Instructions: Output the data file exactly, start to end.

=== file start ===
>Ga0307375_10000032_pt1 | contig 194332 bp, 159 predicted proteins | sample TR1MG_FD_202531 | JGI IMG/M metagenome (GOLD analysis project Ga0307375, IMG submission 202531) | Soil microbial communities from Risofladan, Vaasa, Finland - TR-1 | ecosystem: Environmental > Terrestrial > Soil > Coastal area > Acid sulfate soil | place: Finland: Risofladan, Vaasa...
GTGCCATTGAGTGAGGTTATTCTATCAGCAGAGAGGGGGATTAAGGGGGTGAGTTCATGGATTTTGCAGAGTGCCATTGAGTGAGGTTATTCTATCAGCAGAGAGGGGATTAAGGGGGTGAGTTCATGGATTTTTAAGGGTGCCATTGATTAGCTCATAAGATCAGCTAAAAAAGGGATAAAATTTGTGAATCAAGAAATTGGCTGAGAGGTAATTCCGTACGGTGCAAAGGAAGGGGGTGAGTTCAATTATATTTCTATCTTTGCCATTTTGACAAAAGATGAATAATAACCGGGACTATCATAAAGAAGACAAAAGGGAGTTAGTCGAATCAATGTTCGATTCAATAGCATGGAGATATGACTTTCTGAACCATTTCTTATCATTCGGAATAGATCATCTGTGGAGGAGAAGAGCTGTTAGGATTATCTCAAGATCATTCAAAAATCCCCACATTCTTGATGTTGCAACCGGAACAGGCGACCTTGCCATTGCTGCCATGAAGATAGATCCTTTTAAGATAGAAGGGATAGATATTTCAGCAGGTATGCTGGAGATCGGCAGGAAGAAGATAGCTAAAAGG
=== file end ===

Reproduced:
>Ga0307375_10000032_pt1 | contig 194332 bp, 159 predicted proteins | sample TR1MG_FD_202531 | JGI IMG/M metagenome (GOLD analysis project Ga0307375, IMG submission 202531) | Soil microbial communities from Risofladan, Vaasa, Finland - TR-1 | ecosystem: Environmental > Terrestrial > Soil > Coastal area > Acid sulfate soil | place: Finland: Risofladan, Vaasa...
GTGCCATTGAGTGAGGTTATTCTATCAGCAGAGAGGGGGATTAAGGGGGTGAGTTCATGGATTTTGCAGAGTGCCATTGAGTGAGGTTATTCTATCAGCAGAGAGGGGATTAAGGGGGTGAGTTCATGGATTTTTAAGGGTGCCATTGATTAGCTCATAAGATCAGCTAAAAAAGGGATAAAATTTGTGAATCAAGAAATTGGCTGAGAGGTAATTCCGTACGGTGCAAAGGAAGGGGGTGAGTTCAATTATATTTCTATCTTTGCCATTTTGACAAAAGATGAATAATAACCGGGACTATCATAAAGAAGACAAAAGGGAGTTAGTCGAATCAATGTTCGATTCAATAGCATGGAGATATGACTTTCTGAACCATTTCTTATCATTCGGAATAGATCATCTGTGGAGGAGAAGAGCTGTTAGGATTATCTCAAGATCATTCAAAAATCCCCACATTCTTGATGTTGCAACCGGAACAGGCGACCTTGCCATTGCTGCCATGAAGATAGATCCTTTTAAGATAGAAGGGATAGATATTTCAGCAGGTATGCTGGAGATCGGCAGGAAGAAGATAGCTAAAAGG